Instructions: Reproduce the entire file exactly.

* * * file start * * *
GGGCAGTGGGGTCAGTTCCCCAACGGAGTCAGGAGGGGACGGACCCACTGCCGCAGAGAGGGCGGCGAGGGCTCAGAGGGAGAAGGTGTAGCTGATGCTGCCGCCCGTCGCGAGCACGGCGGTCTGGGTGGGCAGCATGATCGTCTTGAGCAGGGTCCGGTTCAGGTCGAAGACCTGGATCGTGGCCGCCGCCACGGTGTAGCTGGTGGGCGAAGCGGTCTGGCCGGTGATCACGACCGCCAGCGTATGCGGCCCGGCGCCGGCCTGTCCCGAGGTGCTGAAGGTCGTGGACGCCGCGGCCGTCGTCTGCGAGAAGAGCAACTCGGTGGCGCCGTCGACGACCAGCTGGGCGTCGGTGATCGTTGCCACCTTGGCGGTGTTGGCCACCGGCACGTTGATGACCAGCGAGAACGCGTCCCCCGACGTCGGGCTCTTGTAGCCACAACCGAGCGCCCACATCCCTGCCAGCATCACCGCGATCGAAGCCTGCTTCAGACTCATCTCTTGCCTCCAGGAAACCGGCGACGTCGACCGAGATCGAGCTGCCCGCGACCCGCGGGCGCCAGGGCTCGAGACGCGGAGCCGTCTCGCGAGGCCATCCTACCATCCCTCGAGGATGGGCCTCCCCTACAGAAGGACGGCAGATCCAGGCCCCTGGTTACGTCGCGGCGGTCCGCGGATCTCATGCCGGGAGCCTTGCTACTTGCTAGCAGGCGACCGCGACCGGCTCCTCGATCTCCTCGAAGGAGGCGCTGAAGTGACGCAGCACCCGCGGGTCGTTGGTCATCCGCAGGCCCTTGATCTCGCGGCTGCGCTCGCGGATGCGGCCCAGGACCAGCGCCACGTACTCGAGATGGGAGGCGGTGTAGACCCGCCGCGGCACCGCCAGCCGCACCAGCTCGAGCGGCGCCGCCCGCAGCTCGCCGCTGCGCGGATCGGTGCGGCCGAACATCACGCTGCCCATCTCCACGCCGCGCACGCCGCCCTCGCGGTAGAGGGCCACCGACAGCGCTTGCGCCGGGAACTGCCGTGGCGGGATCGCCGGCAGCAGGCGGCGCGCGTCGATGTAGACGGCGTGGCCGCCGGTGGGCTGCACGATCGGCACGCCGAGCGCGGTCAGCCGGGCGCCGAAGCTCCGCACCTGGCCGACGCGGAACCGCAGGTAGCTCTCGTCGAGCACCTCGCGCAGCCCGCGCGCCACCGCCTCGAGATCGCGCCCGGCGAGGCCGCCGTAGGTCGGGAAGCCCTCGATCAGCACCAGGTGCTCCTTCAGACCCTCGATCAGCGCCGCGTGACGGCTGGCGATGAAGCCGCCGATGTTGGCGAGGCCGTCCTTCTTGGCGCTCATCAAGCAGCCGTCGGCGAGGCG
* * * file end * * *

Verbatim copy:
GGGCAGTGGGGTCAGTTCCCCAACGGAGTCAGGAGGGGACGGACCCACTGCCGCAGAGAGGGCGGCGAGGGCTCAGAGGGAGAAGGTGTAGCTGATGCTGCCGCCCGTCGCGAGCACGGCGGTCTGGGTGGGCAGCATGATCGTCTTGAGCAGGGTCCGGTTCAGGTCGAAGACCTGGATCGTGGCCGCCGCCACGGTGTAGCTGGTGGGCGAAGCGGTCTGGCCGGTGATCACGACCGCCAGCGTATGCGGCCCGGCGCCGGCCTGTCCCGAGGTGCTGAAGGTCGTGGACGCCGCGGCCGTCGTCTGCGAGAAGAGCAACTCGGTGGCGCCGTCGACGACCAGCTGGGCGTCGGTGATCGTTGCCACCTTGGCGGTGTTGGCCACCGGCACGTTGATGACCAGCGAGAACGCGTCCCCCGACGTCGGGCTCTTGTAGCCACAACCGAGCGCCCACATCCCTGCCAGCATCACCGCGATCGAAGCCTGCTTCAGACTCATCTCTTGCCTCCAGGAAACCGGCGACGTCGACCGAGATCGAGCTGCCCGCGACCCGCGGGCGCCAGGGCTCGAGACGCGGAGCCGTCTCGCGAGGCCATCCTACCATCCCTCGAGGATGGGCCTCCCCTACAGAAGGACGGCAGATCCAGGCCCCTGGTTACGTCGCGGCGGTCCGCGGATCTCATGCCGGGAGCCTTGCTACTTGCTAGCAGGCGACCGCGACCGGCTCCTCGATCTCCTCGAAGGAGGCGCTGAAGTGACGCAGCACCCGCGGGTCGTTGGTCATCCGCAGGCCCTTGATCTCGCGGCTGCGCTCGCGGATGCGGCCCAGGACCAGCGCCACGTACTCGAGATGGGAGGCGGTGTAGACCCGCCGCGGCACCGCCAGCCGCACCAGCTCGAGCGGCGCCGCCCGCAGCTCGCCGCTGCGCGGATCGGTGCGGCCGAACATCACGCTGCCCATCTCCACGCCGCGCACGCCGCCCTCGCGGTAGAGGGCCACCGACAGCGCTTGCGCCGGGAACTGCCGTGGCGGGATCGCCGGCAGCAGGCGGCGCGCGTCGATGTAGACGGCGTGGCCGCCGGTGGGCTGCACGATCGGCACGCCGAGCGCGGTCAGCCGGGCGCCGAAGCTCCGCACCTGGCCGACGCGGAACCGCAGGTAGCTCTCGTCGAGCACCTCGCGCAGCCCGCGCGCCACCGCCTCGAGATCGCGCCCGGCGAGGCCGCCGTAGGTCGGGAAGCCCTCGATCAGCACCAGGTGCTCCTTCAGACCCTCGATCAGCGCCGCGTGACGGCTGGCGATGAAGCCGCCGATGTTGGCGAGGCCGTCCTTCTTGGCGCTCATCAAGCAGCCGTCGGCGAGGCG